How Strava is Changing the Way We Ride
This Sunday will mark the 110th running of the grueling cobblestone Paris Roubaix, better known as the Hell of the North, and my, how things have changed. Back in 1896, the French daily sports paper Le Vélo helped organize the first race as a means of promoting its circulation (can you imagine?). The route is different, too: For the first 70 years it started in Paris proper, while today it commences 37 miles north of the French capital in Compiègne and gets its extra mileage en route to Roubaix. As for the gear, the original riders were saddled with baggy wool kits and heavy steel bikes with mountain bike-width tires and leather satchels—a far cry from the high-tech skintight super-fabrics of today and the featherweight carbon rigs built to shave off seconds.
And then there’s Strava, which announced earlier this month that it's keeping a running tally of the most important segments for Roubaix. The list isn’t public yet, but you can easily find established segments for all the decisive cobbled sectors, including the legendary Trouée d’Arenberg and Carrefour de l’Arbre. And it’s not just Paris-Roubaix. Strava has segments on all the major classics, including the Poggio in Milan-San Remo, the Oude Kwaremont and the Paterberg at the Tour of Flanders, and Liège-Bastogne-Liège’s Côte de la Redoute and Côte de la Roche aux Faucons.
Just imagine trying to explain that to the 1896 Paris-Roubaix winner, Josef Fischer—that any old recreational cyclists could beat him, virtually, on portions of the most important races on the calendar.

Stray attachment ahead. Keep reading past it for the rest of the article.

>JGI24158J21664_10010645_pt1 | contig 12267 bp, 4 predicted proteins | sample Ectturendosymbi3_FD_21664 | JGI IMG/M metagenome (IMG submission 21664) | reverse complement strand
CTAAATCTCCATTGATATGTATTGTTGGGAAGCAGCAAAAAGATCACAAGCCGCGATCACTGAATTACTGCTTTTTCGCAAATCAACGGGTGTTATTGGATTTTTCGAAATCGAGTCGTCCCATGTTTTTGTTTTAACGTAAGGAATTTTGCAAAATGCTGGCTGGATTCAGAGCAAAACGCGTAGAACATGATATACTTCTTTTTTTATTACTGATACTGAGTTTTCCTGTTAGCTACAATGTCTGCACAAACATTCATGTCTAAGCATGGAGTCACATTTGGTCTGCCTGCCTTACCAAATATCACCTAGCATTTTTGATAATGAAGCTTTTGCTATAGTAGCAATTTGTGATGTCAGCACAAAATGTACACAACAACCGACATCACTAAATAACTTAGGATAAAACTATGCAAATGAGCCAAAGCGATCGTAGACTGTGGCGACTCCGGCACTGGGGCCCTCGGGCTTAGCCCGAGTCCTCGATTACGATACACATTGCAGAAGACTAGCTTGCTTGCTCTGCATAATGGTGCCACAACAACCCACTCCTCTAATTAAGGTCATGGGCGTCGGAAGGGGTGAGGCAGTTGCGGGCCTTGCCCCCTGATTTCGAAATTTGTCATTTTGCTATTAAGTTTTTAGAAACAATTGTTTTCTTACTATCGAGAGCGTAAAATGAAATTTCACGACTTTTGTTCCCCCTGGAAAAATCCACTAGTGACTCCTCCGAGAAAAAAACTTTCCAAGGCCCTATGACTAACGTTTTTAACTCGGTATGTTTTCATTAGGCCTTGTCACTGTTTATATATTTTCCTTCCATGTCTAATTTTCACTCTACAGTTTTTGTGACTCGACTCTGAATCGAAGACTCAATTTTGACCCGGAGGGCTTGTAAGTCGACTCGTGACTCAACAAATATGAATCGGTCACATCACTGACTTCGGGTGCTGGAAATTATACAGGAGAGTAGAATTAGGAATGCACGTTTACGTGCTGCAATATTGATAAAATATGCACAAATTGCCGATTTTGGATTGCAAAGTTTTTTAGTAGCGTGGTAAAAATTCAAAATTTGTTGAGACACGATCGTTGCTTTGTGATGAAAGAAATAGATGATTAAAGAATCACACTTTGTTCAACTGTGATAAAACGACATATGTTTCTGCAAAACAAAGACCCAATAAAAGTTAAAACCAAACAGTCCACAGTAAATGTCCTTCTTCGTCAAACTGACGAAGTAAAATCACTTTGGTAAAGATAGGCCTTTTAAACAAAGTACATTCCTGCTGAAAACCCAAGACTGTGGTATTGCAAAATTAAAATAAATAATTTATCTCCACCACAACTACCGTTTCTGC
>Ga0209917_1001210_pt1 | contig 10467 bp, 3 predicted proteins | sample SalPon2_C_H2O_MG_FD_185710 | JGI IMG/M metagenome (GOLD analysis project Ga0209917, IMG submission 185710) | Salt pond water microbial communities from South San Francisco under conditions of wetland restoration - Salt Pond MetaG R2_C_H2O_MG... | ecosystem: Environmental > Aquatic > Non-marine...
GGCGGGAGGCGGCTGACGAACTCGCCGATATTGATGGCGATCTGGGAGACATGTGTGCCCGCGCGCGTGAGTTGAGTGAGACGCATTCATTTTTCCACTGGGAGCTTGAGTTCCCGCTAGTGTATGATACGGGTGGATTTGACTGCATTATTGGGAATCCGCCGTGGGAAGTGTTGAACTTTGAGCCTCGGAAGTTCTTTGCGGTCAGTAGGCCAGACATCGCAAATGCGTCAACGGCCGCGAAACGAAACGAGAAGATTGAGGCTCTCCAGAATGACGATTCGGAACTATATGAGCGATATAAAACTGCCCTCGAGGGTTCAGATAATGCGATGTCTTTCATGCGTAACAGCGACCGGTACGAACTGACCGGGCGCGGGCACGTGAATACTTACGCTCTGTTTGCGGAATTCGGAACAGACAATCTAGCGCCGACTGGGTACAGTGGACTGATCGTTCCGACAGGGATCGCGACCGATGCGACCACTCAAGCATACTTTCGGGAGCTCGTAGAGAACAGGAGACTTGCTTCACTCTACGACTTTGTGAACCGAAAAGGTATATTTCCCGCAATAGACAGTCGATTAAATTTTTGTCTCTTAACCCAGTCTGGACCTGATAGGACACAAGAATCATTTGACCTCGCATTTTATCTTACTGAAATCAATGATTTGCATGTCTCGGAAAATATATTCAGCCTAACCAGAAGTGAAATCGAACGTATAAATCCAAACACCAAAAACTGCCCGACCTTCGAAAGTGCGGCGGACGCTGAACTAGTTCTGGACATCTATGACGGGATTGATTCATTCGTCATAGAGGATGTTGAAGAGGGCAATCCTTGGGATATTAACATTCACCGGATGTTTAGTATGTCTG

A quick spin through some of the best-known segments reveals a fascinating mix of professionals and amateurs mixing it up for the KOMs. Taylor Phinney, for instance, holds the quickest time through the Carrefour de l’Arbre, and Ted King is fastest on Gent-Wevelgem’s Monteberg, though neither of those times was set on race days. There are pros riding under fake names, too, likely because their teams forbid them from using Strava. By comparing race dates and times with riders’ histories, though, it’s not too tough to figure out who is who.
Better yet, you can simply go out and try and rack up a few Classics KOMs of your own. To that end, here’s a partial list of some of the most important cobbled sectors at Roubaix:
Pavé de Quiévy: 3.7 km, 5 minutes 49 seconds
Trouée d’Arenberg: 2.3 km, 3 minutes 59 seconds
Mons-en-Pévèle: 3 km, 4 minutes 44 seconds
Cysoing à Bourghelles: 1.5 km, 2 minutes 25 seconds
Camphin–en–Pévèle: 1.8 km, 2 minutes 55 seconds
Carrefour de l’Arbre: 2 km, 3 minutes 8 seconds
Roubaix Velodrome: 0.5 km, 36 seconds
On the off chance you manage to wrest a KOM from the likes of Phinney, King, or any other pros out there, don’t get too cocky. After all, not only are these guys riding segments in the context of race tactics and team strategies, but they’re also registering their blistering times in the midst of long, hard days in the saddle. To even the playing field, try scoring a KOM or two in the midst of a 159-mile race pace effort.
Not read to go toe to toe? You can always watch the race (and the ever-shifting leaderboards) this Sunday.